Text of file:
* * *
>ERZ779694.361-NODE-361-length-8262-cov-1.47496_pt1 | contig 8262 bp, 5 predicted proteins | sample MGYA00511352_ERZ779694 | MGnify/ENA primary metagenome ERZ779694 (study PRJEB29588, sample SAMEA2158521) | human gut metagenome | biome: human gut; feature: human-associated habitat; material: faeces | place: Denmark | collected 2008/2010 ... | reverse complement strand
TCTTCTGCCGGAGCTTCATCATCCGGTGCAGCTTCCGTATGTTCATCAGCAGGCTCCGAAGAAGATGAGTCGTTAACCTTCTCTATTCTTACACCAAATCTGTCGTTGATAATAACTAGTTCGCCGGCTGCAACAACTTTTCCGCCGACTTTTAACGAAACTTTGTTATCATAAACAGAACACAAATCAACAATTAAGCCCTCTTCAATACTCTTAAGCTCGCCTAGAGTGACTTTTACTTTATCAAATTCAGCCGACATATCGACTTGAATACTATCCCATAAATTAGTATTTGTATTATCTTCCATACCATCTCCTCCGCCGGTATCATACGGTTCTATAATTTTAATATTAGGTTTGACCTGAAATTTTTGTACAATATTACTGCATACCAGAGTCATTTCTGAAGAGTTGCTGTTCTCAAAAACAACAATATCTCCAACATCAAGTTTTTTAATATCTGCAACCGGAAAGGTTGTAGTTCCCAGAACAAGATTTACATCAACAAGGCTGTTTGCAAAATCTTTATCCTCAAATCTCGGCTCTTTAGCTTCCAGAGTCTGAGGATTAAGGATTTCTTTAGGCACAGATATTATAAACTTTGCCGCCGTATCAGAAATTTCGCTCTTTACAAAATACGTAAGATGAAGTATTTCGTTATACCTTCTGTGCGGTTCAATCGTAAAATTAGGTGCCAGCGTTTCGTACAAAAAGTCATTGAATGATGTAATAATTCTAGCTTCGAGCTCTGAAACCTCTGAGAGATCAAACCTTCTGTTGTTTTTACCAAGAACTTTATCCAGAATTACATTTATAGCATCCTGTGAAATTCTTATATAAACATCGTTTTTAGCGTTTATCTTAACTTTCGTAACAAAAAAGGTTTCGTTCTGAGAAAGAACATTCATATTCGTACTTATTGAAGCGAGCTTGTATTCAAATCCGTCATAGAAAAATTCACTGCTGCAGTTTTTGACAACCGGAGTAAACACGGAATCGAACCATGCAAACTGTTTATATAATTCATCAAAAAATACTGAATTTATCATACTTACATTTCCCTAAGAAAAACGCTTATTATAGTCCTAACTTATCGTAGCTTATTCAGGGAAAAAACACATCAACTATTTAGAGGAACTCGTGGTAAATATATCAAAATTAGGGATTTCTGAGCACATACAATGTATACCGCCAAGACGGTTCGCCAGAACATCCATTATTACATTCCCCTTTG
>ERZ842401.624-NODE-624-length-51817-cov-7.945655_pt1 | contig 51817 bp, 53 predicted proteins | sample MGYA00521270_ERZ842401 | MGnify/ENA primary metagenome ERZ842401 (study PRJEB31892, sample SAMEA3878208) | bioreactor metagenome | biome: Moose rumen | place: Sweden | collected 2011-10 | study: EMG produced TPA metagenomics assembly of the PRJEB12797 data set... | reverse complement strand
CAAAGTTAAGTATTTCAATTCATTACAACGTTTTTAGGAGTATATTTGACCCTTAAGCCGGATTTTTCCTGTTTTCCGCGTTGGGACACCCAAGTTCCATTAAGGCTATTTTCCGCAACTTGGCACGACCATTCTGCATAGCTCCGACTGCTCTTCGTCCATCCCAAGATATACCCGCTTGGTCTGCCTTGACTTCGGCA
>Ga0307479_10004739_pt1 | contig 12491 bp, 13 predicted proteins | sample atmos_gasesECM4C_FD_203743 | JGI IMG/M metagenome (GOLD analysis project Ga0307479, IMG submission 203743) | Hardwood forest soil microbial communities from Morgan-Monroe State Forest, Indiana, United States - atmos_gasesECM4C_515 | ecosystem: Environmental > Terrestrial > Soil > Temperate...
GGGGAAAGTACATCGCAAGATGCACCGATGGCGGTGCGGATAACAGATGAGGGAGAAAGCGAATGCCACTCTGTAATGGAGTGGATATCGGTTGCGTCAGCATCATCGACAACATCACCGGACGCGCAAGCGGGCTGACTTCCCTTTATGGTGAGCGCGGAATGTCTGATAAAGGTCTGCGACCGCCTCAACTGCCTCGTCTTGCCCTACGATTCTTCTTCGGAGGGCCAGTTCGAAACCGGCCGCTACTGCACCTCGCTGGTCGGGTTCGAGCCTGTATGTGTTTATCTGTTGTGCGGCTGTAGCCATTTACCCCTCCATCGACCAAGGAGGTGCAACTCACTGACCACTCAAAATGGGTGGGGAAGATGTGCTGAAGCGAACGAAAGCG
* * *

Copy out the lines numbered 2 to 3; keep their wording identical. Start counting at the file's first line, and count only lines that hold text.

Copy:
TCTTCTGCCGGAGCTTCATCATCCGGTGCAGCTTCCGTATGTTCATCAGCAGGCTCCGAAGAAGATGAGTCGTTAACCTTCTCTATTCTTACACCAAATCTGTCGTTGATAATAACTAGTTCGCCGGCTGCAACAACTTTTCCGCCGACTTTTAACGAAACTTTGTTATCATAAACAGAACACAAATCAACAATTAAGCCCTCTTCAATACTCTTAAGCTCGCCTAGAGTGACTTTTACTTTATCAAATTCAGCCGACATATCGACTTGAATACTATCCCATAAATTAGTATTTGTATTATCTTCCATACCATCTCCTCCGCCGGTATCATACGGTTCTATAATTTTAATATTAGGTTTGACCTGAAATTTTTGTACAATATTACTGCATACCAGAGTCATTTCTGAAGAGTTGCTGTTCTCAAAAACAACAATATCTCCAACATCAAGTTTTTTAATATCTGCAACCGGAAAGGTTGTAGTTCCCAGAACAAGATTTACATCAACAAGGCTGTTTGCAAAATCTTTATCCTCAAATCTCGGCTCTTTAGCTTCCAGAGTCTGAGGATTAAGGATTTCTTTAGGCACAGATATTATAAACTTTGCCGCCGTATCAGAAATTTCGCTCTTTACAAAATACGTAAGATGAAGTATTTCGTTATACCTTCTGTGCGGTTCAATCGTAAAATTAGGTGCCAGCGTTTCGTACAAAAAGTCATTGAATGATGTAATAATTCTAGCTTCGAGCTCTGAAACCTCTGAGAGATCAAACCTTCTGTTGTTTTTACCAAGAACTTTATCCAGAATTACATTTATAGCATCCTGTGAAATTCTTATATAAACATCGTTTTTAGCGTTTATCTTAACTTTCGTAACAAAAAAGGTTTCGTTCTGAGAAAGAACATTCATATTCGTACTTATTGAAGCGAGCTTGTATTCAAATCCGTCATAGAAAAATTCACTGCTGCAGTTTTTGACAACCGGAGTAAACACGGAATCGAACCATGCAAACTGTTTATATAATTCATCAAAAAATACTGAATTTATCATACTTACATTTCCCTAAGAAAAACGCTTATTATAGTCCTAACTTATCGTAGCTTATTCAGGGAAAAAACACATCAACTATTTAGAGGAACTCGTGGTAAATATATCAAAATTAGGGATTTCTGAGCACATACAATGTATACCGCCAAGACGGTTCGCCAGAACATCCATTATTACATTCCCCTTTG
>ERZ842401.624-NODE-624-length-51817-cov-7.945655_pt1 | contig 51817 bp, 53 predicted proteins | sample MGYA00521270_ERZ842401 | MGnify/ENA primary metagenome ERZ842401 (study PRJEB31892, sample SAMEA3878208) | bioreactor metagenome | biome: Moose rumen | place: Sweden | collected 2011-10 | study: EMG produced TPA metagenomics assembly of the PRJEB12797 data set... | reverse complement strand